“‘The U.S. government will never agree to send people to die on Mars,’ they say. "Well, come on. Think of history. Think of the opportunities that exist for young people in the future to become historic pioneers. Pilgrims on the Mayflower didn’t make it around Plymouth Rock for the return trip, they came here to settle America. And a lot of them lost their lives, but they pioneered what we have today. And as a military man among many, I pioneered the things that have kept our nation vibrant and alive, and optimistic. We need to instill optimism and excitement, for our children.”

Aside from the romantic idea of having humans living on another planet, one key benefit of a mission to Mars is the amount of science that could be performed. With the recent discovery that liquid water is still present on the surface today, albeit with some issues regarding actually visiting those locations due to the risk of contamination, settlers could greatly advance our understanding of Mars, far more than has been possible so far – and not just by going down to the surface themselves, but by controlling rovers on the ground in real-time from orbit. 


“Right now the time delay of controlling [robots] on the surface is maybe 20 minutes one way,” said Aldrin. “So we send instructions one day ahead, conservative instructions. A program manager of many, many rovers said that, what rovers [like Spirit and Opportunity] did in five years could have been done in one week if we had human intelligence orbiting Mars giving them instructions with less than a second time-delay.”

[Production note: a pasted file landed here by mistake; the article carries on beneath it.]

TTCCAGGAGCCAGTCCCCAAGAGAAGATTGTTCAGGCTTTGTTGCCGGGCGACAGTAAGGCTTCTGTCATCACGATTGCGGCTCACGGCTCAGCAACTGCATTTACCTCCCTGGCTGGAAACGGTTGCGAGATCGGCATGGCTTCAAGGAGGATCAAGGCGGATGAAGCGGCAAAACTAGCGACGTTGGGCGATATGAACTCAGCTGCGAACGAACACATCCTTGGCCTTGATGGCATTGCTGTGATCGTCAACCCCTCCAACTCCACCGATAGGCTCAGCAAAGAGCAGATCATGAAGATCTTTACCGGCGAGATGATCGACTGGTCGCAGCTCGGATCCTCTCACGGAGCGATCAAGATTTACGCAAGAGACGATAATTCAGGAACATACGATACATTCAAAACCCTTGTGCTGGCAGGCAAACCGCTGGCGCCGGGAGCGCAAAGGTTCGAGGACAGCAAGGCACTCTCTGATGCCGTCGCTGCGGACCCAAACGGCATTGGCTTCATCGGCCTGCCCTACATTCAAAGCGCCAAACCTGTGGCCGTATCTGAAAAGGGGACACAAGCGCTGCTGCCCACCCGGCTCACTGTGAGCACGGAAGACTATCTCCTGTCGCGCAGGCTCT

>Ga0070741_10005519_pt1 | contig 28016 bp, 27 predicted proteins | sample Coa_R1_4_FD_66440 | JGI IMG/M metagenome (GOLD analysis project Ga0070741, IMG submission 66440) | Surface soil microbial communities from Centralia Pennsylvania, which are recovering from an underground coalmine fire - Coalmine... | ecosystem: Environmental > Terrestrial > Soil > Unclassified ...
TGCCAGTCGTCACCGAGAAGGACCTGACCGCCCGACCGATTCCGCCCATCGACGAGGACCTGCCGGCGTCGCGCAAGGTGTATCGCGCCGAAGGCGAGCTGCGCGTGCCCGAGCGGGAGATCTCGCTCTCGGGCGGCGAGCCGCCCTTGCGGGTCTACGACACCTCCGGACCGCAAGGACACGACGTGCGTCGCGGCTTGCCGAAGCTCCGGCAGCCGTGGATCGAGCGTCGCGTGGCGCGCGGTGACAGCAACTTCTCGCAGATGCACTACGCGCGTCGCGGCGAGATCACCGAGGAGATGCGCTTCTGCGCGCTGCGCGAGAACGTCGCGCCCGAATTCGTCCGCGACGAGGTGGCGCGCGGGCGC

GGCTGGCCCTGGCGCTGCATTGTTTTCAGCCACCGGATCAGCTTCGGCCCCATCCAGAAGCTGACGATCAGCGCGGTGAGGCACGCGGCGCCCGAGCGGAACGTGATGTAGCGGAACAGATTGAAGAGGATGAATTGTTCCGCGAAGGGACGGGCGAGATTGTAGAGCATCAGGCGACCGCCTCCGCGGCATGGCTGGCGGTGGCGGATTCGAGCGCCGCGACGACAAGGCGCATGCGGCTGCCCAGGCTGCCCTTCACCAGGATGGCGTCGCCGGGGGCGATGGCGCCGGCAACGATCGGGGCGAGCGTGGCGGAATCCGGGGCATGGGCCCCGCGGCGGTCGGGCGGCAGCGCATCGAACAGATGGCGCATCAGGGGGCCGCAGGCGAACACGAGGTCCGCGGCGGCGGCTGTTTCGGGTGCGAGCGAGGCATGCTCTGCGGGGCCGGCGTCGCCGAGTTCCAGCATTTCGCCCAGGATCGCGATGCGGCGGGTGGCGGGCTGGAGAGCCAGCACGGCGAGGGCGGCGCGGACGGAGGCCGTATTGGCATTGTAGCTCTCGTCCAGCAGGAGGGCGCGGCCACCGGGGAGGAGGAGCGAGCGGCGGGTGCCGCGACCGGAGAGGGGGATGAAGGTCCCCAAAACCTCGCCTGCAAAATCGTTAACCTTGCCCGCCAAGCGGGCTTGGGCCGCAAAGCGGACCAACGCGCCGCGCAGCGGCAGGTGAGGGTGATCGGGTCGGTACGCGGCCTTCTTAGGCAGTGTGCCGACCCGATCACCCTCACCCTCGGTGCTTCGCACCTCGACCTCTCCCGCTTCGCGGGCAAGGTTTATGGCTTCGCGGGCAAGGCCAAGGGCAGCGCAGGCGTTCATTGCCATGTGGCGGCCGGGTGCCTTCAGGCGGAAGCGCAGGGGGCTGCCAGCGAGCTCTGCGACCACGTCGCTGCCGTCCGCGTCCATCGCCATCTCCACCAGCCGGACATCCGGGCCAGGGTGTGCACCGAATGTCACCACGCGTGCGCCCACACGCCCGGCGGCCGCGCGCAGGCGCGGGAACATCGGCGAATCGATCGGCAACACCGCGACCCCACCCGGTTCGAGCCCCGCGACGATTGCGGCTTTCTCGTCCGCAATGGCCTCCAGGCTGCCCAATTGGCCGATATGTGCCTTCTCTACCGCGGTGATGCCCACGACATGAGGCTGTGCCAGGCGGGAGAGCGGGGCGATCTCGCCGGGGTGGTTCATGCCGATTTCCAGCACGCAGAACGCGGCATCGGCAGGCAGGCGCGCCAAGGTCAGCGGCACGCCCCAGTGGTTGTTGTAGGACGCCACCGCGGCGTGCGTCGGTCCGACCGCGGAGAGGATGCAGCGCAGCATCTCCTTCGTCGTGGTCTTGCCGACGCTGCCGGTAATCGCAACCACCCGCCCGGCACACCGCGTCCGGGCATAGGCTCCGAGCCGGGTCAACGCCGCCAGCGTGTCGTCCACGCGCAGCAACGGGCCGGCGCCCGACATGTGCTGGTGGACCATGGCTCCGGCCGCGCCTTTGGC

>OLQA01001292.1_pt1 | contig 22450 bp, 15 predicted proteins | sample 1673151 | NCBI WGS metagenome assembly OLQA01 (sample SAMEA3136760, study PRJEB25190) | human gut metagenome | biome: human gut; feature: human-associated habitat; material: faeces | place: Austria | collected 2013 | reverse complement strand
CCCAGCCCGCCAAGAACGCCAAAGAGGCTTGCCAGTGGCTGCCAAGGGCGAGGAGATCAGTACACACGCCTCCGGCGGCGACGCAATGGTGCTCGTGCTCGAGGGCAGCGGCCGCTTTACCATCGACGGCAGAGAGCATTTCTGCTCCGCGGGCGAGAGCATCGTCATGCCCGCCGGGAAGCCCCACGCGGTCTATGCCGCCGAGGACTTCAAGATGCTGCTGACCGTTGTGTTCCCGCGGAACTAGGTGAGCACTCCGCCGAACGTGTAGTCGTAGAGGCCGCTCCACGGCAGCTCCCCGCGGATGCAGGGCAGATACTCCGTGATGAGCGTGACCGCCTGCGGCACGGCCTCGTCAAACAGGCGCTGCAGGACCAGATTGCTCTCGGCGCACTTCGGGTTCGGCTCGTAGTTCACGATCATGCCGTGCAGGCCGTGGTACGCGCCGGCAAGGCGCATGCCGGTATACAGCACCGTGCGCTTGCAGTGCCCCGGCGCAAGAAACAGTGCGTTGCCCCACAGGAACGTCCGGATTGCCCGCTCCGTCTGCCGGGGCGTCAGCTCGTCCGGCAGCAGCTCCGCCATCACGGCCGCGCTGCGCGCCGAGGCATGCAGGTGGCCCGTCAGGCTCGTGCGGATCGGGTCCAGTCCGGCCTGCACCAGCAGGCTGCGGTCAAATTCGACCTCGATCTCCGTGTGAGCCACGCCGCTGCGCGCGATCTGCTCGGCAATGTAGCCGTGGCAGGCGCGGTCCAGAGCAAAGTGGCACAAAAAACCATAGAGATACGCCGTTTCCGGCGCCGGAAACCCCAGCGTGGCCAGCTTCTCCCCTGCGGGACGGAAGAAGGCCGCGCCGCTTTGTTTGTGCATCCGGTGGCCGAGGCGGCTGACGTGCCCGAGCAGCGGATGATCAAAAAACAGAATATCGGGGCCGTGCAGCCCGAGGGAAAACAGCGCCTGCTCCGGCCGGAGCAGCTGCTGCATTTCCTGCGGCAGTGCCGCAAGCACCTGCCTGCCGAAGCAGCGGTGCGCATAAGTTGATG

In July 1969, Aldrin (pictured) and Neil Armstrong became the first humans to walk on the Moon. NASA.

But while Mars has been receiving an enormous amount of attention recently, some have bemoaned the lack of missions to other destinations – including Europa, which is thought to harbor a vast ocean beneath its surface containing more water than is on Earth. “But are we gonna send scuba divers there so we can dig a hole in a couple of miles of ice and see what’s underneath?” said Aldrin.

“There may be indications of life… it’d be nice to know that,” he continued. “But it isn’t essential. It shouldn’t be done at the expense of inspiring what is in front of us to do, that can return unimaginable benefits in terms of historic achievements that’ll be remembered hundreds of years into the future. The legacy of the president who makes the commitment [to go to Mars] will be far beyond his term. He doesn’t have to be around, his name will still be around, it’ll have the legacy for thousands of years, more than Queen Isabella, more than Columbus.” Indeed, JFK is still remembered more than 50 years on for delivering his powerful speech at Rice University in 1961 that committed the U.S. to landing on the Moon.


As to whether Aldrin himself would have liked to have gone to Mars, he said his time has passed, although he would like to see virtual reality on Mars in the future so that everyone could experience it. “I’ve been looking at some [virtual reality devices] recently, and man, it looks like you’re there,” he said. “But will I be an outdoorsman, a boy scout on Mars? No, I’m an innovator, a creative guy. And besides, I won’t be alive when all that happens. But my great grandsons might be.”

First image in text: Cover of Welcome to Mars, on sale now. National Geographic.
Second image in text: Buzz Aldrin's Get Your Ass to Mars campaign is raising funds to promote space education for kids.